Nanotechnology in ophthalmology

Institute of Ophthalmology and Visual Science, New Jersey Medical School, University of Medicine and Dentistry of New Jersey, NJ 07103, USA.
Canadian Journal of Ophthalmology (Impact Factor: 1.3). 10/2010; 45(5):457-76. DOI: 10.3129/i10-090
Source: PubMed

ABSTRACT Nanotechnology involves the creation and use of materials and devices at the size scale of intracellular structures and molecules, and involves systems and constructs in the order of <100 nm. The aim of nanomedicine is the comprehensive monitoring, control, construction, repair, defence, and improvement of human biological systems at the molecular level, using engineered nanodevices and nanostructures that operate massively in parallel at the single-cell level, ultimately to achieve medical benefit. In this review we consider general principles of nanotechnology as applied to nanomedicine (e.g., biomimicry and pseudointelligence). Some applications of nanotechnology to ophthalmology are described (including treatment of oxidative stress; measurement of intraocular pressure; theragnostics; use of nanoparticles to treat choroidal new vessels, prevent scarring after glaucoma surgery, and treat retinal degenerative disease with gene therapy; prosthetics; and regenerative nanomedicine). Nanotechnology will revolutionize our approach to current therapeutic challenges (e.g., drug delivery, postoperative scarring) and will enable us to address currently unsolvable problems (e.g., sight-restoring therapy for patients with retinal degenerative disease). Obstacles to the incorporation of nanotechnology remain, such as safe manufacturing techniques and unintended biological consequences of nanomaterial use. These obstacles are not insurmountable, and revolutionary treatments for ophthalmic diseases are expected to result from this burgeoning field.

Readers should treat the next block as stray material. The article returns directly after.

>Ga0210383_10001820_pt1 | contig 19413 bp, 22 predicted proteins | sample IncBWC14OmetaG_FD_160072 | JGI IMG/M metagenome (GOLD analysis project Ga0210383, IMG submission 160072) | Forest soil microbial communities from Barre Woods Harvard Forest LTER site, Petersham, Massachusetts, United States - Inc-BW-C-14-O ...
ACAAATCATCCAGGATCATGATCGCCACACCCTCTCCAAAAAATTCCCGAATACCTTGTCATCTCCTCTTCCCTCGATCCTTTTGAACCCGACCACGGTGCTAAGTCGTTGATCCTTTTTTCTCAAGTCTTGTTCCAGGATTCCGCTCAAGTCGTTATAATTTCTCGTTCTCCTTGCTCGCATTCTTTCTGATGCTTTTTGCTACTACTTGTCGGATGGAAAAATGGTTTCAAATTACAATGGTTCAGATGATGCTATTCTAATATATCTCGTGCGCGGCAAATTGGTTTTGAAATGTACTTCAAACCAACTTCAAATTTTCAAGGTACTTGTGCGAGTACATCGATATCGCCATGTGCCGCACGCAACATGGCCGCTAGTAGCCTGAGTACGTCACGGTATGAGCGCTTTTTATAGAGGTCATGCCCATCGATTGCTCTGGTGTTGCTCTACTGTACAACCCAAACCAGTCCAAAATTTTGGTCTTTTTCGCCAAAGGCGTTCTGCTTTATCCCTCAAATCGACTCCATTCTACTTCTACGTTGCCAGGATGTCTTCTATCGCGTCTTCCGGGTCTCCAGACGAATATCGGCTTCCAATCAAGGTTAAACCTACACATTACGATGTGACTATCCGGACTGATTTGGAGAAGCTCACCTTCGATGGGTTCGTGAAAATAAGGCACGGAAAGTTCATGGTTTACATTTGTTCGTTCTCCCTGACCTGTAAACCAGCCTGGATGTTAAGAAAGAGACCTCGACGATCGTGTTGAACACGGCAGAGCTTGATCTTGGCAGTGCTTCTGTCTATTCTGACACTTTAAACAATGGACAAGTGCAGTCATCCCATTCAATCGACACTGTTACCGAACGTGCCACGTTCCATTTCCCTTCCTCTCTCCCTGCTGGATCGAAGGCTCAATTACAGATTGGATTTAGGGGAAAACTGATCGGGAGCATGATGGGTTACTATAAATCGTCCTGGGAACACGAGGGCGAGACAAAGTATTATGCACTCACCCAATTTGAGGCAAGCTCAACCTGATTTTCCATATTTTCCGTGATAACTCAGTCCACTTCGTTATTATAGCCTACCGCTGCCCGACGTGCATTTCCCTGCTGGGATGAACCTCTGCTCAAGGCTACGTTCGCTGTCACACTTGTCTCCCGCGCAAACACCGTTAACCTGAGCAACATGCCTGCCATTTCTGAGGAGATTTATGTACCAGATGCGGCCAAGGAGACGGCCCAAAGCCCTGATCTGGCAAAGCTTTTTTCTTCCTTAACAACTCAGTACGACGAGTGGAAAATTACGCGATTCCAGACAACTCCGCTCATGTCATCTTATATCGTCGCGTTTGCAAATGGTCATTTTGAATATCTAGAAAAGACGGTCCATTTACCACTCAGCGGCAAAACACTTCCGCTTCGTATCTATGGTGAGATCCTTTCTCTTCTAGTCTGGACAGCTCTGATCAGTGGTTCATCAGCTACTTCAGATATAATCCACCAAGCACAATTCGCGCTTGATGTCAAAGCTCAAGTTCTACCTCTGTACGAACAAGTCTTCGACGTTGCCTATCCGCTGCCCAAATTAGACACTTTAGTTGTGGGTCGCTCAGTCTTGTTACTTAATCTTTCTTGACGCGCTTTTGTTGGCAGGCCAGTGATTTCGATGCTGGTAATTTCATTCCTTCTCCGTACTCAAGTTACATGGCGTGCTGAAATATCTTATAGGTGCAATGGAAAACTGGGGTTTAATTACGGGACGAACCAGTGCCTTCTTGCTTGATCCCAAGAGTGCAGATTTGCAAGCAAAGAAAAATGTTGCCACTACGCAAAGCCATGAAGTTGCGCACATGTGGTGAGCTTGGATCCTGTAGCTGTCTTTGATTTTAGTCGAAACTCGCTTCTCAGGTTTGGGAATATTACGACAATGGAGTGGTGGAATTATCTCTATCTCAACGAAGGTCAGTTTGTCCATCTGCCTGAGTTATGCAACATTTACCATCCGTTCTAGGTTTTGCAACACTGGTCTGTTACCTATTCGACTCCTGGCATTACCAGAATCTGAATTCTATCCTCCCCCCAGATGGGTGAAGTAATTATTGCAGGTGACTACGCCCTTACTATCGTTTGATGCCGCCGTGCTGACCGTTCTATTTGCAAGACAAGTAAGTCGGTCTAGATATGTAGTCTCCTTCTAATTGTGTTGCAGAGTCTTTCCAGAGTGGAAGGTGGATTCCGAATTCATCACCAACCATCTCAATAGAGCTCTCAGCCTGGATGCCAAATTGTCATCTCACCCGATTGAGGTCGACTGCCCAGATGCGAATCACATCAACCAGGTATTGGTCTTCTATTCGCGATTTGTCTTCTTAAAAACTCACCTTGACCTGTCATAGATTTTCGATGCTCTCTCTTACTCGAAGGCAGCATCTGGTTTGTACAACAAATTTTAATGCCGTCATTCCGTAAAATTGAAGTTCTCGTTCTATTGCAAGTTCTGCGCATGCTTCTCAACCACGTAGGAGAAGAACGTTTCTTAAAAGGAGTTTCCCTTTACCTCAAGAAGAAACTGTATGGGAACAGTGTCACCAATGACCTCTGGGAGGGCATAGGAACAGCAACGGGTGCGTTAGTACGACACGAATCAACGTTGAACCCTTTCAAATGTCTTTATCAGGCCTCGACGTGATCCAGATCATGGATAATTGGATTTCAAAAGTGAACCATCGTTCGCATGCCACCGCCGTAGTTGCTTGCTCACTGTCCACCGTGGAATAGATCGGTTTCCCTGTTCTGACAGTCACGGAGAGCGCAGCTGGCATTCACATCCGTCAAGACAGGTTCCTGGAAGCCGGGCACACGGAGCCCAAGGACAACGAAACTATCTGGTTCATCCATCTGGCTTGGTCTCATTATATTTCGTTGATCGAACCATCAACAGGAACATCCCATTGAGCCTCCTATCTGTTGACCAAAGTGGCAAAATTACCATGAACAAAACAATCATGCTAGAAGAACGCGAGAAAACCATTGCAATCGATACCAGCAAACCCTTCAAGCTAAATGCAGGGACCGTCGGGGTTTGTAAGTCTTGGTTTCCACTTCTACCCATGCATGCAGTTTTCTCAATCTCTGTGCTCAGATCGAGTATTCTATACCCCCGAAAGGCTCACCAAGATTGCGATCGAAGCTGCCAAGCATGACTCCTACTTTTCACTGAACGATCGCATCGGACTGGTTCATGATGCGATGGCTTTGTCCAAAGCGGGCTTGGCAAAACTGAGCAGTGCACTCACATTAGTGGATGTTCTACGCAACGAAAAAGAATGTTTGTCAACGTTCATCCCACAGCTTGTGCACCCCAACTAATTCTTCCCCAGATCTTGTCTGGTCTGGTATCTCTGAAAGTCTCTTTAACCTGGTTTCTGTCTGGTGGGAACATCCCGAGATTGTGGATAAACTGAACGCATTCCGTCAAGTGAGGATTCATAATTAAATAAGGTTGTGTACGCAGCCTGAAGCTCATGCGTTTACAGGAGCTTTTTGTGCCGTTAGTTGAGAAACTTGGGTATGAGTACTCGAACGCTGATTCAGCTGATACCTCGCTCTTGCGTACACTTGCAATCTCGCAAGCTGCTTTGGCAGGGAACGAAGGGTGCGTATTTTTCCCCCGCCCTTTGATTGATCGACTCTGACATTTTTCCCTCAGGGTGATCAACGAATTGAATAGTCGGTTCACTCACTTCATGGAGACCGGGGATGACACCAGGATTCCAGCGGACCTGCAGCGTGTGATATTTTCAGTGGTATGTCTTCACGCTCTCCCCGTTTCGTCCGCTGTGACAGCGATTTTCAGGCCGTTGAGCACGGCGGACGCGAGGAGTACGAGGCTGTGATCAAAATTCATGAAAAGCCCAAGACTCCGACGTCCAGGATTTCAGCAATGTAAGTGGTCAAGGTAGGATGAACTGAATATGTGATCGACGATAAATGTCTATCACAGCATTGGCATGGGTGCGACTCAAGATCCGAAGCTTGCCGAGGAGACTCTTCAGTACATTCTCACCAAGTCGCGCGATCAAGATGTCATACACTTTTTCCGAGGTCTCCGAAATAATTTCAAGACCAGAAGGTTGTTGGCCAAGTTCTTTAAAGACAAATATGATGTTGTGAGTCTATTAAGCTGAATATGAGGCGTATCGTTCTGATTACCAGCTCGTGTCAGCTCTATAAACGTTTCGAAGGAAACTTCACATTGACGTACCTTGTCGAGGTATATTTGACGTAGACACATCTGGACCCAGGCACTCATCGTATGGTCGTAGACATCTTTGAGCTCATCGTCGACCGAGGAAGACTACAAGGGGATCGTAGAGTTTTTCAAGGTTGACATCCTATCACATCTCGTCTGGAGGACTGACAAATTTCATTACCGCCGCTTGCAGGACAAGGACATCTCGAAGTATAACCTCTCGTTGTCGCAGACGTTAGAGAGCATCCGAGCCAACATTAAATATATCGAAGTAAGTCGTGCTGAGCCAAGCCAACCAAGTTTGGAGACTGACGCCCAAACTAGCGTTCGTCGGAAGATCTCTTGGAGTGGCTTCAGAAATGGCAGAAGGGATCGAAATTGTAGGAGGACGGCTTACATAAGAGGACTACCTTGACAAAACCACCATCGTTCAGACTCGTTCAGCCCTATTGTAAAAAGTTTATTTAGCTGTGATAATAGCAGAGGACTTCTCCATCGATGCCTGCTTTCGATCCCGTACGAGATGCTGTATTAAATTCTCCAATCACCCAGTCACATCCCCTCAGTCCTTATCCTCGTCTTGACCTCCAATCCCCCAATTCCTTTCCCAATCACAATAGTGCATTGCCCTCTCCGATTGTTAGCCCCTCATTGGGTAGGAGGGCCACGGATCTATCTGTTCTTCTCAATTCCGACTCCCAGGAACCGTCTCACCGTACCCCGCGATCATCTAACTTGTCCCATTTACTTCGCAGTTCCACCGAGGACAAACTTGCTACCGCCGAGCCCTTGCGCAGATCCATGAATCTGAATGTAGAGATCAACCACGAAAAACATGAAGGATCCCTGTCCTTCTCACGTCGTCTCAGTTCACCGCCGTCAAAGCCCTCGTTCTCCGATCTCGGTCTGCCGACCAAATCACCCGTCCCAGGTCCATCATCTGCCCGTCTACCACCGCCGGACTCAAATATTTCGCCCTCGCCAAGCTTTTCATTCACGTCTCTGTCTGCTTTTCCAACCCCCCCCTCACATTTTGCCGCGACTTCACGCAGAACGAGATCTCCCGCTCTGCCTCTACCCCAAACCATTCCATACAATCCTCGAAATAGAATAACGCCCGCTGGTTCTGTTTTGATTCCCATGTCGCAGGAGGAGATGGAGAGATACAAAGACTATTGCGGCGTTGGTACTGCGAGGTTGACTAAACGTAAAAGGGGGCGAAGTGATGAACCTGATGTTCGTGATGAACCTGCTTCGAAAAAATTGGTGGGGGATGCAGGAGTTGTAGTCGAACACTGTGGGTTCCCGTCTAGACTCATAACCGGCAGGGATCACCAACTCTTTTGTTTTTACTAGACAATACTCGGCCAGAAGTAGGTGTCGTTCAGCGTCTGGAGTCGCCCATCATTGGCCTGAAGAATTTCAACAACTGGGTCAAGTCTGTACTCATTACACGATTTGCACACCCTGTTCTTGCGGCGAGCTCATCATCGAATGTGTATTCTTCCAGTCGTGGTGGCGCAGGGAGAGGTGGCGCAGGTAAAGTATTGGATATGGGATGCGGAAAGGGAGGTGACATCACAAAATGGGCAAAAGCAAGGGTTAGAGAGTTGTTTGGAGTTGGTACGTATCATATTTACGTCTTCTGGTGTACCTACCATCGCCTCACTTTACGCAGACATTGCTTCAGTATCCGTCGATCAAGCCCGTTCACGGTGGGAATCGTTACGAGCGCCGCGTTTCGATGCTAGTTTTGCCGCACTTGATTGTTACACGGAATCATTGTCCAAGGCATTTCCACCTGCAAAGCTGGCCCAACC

• Indian Journal of Ophthalmology 07/2014; 62(7):759-60. DOI:10.4103/0301-4738.138613 · 0.93 Impact Factor
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    ABSTRACT: Nanocarriers have shown tremendous potential for the target-specific delivery of proteins, genes and drugs. Nanoparticles are fabricated using different natural and synthetic polymers. Natural polysaccharides are often used as building block for developing nano-sized drug delivery vehicles. The physicochemical properties of these materials, such as excellent biocompatibility, low cytotoxicity, surface charges that interact with DNA, protein and RNA, and cost effectiveness, make them exceptional base materials for nanocarrier fabrication. The mechanism for the complex formation of polysaccharides-DNA includes the electrostatic interactions between cationic polymers and anionic DNA to form polyplexes that offer unique possibilities for overcoming cellular barriers by escaping endosomal trafficking followed by cellular internalization and, consequently, enhancing the efficacy of drug and macromolecule delivery to targeted cells and tissue. Depending upon the cellular uptake and trafficking, nanocarriers are designed for different pharmacological and therapeutic applications. However, specific targeting that improves delivery remains an unsolved challenged. The process by which nanocarriers enter cells has important consequences not only for fate of these particles but also for biological systems and therapeutic applications.
    Journal of Biomedical Nanotechnology 09/2014; 10(10):2149–2172. DOI:10.1166/jbn.2014.1958 · 7.58 Impact Factor

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